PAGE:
A group of demonstrators were on the scene on Thursday morning in Helenelund, northern Stockholm, to meet the police, and were beating drums and chanting for the rights of the migrants.
One of the demonstrators told Sveriges Television (SVT) that they were trying to stop the eviction.
"This is the third time they've been forced to move. This place is ideal though, there are no houses in the area," the protester said.
Another said that one of the migrants was in tears.
Jonas Lundgren, a Left Party politician in Sollentuna, told Sveriges Radio that eviction was not the best solution.
"They are sick, vulnerable, and poor. Now the municipality wants to evict them from what little they have, and which they call home. This is not worthy of a democratic society like Sweden in 2014," he said.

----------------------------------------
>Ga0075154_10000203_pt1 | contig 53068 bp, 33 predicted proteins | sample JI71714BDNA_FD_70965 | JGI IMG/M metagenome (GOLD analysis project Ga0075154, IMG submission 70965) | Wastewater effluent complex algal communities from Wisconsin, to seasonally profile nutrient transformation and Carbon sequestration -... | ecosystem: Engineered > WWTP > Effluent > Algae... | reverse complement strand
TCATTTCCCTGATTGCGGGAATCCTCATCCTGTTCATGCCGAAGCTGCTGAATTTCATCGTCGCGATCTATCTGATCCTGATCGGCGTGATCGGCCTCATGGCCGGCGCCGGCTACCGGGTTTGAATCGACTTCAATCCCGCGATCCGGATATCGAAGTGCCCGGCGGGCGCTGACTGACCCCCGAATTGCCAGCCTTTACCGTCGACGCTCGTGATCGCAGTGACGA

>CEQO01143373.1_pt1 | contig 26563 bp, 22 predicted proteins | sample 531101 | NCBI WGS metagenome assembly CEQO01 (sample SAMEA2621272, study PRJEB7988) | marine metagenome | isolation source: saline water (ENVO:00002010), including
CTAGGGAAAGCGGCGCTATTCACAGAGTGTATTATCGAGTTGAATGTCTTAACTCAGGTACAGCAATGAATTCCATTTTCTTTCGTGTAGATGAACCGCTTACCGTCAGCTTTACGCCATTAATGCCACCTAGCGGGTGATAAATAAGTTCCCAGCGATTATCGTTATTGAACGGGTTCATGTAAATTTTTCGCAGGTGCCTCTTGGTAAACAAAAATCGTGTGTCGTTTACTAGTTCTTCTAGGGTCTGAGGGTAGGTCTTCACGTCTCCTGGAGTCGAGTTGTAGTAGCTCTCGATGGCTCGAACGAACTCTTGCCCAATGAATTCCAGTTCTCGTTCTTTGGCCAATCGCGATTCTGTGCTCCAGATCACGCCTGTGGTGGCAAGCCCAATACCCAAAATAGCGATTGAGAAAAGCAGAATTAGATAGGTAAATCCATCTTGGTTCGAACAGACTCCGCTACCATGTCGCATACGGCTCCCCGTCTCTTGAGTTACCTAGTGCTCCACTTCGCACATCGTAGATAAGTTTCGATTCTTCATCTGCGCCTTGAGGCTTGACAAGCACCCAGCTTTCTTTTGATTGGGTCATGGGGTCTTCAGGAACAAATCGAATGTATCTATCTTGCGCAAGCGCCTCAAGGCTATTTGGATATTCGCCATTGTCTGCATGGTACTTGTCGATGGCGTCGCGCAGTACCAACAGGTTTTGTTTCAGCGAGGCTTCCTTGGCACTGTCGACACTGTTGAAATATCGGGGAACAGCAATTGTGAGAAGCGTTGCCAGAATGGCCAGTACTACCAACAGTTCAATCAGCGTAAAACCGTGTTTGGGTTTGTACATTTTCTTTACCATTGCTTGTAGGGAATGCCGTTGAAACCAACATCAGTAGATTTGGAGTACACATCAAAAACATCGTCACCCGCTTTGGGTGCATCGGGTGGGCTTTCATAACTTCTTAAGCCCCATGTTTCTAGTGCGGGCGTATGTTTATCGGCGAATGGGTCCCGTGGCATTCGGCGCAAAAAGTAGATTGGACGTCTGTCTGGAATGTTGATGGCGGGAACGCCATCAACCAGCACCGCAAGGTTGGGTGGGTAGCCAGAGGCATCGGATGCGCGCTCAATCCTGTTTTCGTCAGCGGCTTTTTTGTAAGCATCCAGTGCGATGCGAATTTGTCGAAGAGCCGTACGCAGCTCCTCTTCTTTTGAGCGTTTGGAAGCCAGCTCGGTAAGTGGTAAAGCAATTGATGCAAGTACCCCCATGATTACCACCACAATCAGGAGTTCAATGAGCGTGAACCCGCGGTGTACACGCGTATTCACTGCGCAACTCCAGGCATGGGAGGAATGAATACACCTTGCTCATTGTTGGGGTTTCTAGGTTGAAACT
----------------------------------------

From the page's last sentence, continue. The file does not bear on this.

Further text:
Police estimated that there were 100 Romanians living in the area where they had set up camp near the Helenelund commuter train station.
Story continues below…
"Most have left during the night, now there are around 15-20 of them still here," Mona Johansson of the Norrort police told the Dagens Nyheter newspaper on Thursday morning.
Police were there to help the Swedish Enforcement Agency (Kronofogden) with the eviction. Both were also on hand in late February to evict migrants from Högdalen, a suburb in the southern reaches of Stockholm. Those campers were given a free bus ride home.